Apple MacBook with Retina display hands-on (Wired UK)


Katie Collins


Apple has just
unveiled a 12-inch MacBook with Retina
display that comes with no fan and an all-metal body. For Apple
fans, this is the holy grail of MacBooks, offering a list of
features they have been waiting on for a long time.

“We challenged ourselves to reinvent the notebook,” said Tim
Cook announcing the new MacBook on stage. While in form and
function the new MacBook is the same as it always was, examine its
proportions and the arrangement of the metal and the technology
ensconced within it and you will see what Cook means.

Every piece of technology that has been incorporated into this
new machine has been completely redesigned. The fitting together of
the pieces has become a whole new jigsaw puzzle. We went hands-on
with the all-new MacBook at an Apple launch event in Berlin.

Weighing in at 0.9kg and measuring just 13.1mm at its thickest
point when closed, this is without a doubt the most diminutive
MacBook we’ve ever seen. It looks more like a netbook than a
notebook, and yet it offers a 12-inch screen. And not just any
screen.

The photos that Apple picks out for demos obviously show the
display at its best, but there is no denying that the
2,304×1,440-pixel Retina display is dazzlingly sharp.

This MacBook is the first to boast an all-metal enclosure, and
the engineering that has gone into making all that tech slide
inside this chassis is worth taking a moment to linger over. The
key thing that Apple has achieved is to make the MacBook totally
fanless, which removes a significant amount of bulk from the
processor.


Katie Collins


To squeeze in enough battery, Apple has created a layered system
of battery panels that look something like rices terraces when
arranged one on top of the other. This is to maximise the use of
space inside the machine, while simultaneously respecting the
contours created by the engineering.

One thing you will notice about the new MacBook immediately on
lifting the lid is the edge-to-edge keyboard, which despite
appearances, is full size. Apple has reengineered the key
mechanism, so that each letter covers a larger surface area and
works not on the traditional scissor mechanism, but a “butterfly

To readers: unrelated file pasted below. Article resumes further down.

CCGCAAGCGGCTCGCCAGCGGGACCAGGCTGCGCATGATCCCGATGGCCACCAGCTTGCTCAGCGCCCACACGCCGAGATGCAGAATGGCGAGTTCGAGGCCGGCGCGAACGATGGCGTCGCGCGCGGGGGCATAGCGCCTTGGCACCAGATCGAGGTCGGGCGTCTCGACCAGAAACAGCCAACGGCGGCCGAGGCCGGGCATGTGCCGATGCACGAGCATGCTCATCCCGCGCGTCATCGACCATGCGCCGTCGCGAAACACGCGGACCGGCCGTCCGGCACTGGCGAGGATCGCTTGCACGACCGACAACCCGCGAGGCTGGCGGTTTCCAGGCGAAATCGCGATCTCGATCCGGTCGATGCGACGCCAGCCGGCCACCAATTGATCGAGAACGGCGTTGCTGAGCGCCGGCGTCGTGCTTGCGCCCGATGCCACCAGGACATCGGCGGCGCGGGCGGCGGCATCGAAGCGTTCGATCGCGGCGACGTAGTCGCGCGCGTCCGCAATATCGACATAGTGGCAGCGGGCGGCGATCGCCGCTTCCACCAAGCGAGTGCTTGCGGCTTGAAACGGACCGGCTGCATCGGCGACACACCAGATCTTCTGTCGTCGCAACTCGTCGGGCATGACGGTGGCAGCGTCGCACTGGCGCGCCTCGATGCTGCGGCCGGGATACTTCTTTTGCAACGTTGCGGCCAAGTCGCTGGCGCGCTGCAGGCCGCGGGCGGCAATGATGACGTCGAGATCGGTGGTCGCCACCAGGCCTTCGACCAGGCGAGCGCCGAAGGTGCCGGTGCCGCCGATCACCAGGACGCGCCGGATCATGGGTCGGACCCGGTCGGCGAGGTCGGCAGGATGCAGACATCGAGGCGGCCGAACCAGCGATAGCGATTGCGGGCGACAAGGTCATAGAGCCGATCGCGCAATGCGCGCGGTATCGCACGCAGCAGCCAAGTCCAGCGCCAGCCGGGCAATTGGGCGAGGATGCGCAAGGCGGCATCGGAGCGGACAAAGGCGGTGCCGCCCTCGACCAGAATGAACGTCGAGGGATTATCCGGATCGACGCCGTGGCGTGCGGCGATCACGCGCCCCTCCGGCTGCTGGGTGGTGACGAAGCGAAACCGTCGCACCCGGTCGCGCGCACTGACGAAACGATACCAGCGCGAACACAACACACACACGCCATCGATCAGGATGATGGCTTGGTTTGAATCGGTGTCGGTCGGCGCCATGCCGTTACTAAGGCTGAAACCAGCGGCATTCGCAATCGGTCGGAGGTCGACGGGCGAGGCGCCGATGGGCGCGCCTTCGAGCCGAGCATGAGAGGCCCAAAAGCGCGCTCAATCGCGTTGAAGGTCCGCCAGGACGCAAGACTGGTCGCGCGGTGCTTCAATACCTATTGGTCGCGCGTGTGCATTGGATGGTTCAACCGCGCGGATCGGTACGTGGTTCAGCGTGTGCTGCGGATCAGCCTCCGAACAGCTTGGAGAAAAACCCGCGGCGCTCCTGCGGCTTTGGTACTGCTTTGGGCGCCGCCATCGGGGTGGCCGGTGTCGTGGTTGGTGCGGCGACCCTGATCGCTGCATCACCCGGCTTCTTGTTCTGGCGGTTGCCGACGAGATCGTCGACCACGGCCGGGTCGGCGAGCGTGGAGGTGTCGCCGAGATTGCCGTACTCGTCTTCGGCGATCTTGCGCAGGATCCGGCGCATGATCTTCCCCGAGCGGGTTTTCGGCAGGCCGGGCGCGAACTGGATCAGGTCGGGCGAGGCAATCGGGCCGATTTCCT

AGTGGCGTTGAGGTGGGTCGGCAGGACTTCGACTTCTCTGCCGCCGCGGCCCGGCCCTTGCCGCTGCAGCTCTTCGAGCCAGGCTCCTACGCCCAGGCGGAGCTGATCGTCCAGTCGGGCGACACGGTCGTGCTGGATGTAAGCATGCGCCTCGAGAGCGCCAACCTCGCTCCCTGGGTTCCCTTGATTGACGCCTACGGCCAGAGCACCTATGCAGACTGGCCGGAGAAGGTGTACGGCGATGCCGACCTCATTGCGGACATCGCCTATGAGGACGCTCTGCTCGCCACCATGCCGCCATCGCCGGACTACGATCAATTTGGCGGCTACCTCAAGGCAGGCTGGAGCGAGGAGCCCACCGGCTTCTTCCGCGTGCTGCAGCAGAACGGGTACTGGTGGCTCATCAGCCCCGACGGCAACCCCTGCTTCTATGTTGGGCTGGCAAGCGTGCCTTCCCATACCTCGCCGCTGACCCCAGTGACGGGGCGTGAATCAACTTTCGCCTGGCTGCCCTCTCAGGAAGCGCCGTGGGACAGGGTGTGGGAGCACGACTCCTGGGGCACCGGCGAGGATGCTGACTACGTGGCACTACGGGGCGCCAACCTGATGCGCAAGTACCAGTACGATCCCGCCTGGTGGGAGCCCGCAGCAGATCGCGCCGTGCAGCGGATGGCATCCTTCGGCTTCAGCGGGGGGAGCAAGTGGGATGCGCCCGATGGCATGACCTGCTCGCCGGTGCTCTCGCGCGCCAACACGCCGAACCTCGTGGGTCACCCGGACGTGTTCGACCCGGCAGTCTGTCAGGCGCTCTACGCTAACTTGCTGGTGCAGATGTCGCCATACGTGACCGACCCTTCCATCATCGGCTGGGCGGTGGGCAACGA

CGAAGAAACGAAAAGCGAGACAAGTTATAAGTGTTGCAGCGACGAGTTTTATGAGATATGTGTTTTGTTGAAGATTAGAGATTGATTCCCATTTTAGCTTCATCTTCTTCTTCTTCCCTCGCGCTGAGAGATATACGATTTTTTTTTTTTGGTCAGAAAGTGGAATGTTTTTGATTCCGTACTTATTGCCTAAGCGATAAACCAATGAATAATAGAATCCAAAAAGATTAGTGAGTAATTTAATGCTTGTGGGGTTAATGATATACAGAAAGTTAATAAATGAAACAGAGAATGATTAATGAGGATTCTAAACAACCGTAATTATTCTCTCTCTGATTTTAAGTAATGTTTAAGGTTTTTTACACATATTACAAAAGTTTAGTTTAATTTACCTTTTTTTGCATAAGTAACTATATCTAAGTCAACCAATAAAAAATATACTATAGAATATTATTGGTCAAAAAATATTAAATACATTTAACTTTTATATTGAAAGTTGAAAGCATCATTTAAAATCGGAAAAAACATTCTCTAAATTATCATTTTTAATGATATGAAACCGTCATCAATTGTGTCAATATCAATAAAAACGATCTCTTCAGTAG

mechanism”, which makes it apparently more stable and more precise.
We gave the keyboard a quick test, and while there was
disconcertingly little travel on each of the keys, they
were also undoubtedly more stable.


Katie Collins


Another item that has been completely redesigned from its spring
mechanism up is the trackpad, which is both proportionally bigger
and equipped with more sensors. The lack of hinge has made the
trackpad more stable, as well as shallower, and the extra sensors
have enabled a new gesture.


Katie Collins



Katie Collins


Force click is a new four-fingered control, which involved a
hard press on the trackpad. It yields a range of results depending
on the application. It can be used to access Wikipedia or
dictionary entries if used on top of a word in Safari, or can add a
calendar entry or bring up a map in email. Vary the pressure while
the cursor is hovering fast forward and you can vary the speed at
which you whizz through a video. We tried all of these, and like
all new gestures, the force click proved both strange and
satisfying when we found it to work successfully.

In terms of connectivity, the MacBook is the first device to
support a new industry standard of connectivity called USB-C. The
port is smaller than the standard USB slot, and supports a
connector no matter which way up it is. It’s also bi-directional.
USB-C is a technology you’ll need to know about whether you’re
planning to buy the new MacBook or not, but Apple will want you to
remember that you saw it here first.


Katie Collins


The all-new MacBook will be available starting 10 April in grey,
silver and gold. UK prices have yet to be announced, but in the US
the basic model will arrive on the market at $1,299 (£860).

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9 March 2015 | 11:57 pm – Source: wired.co.uk

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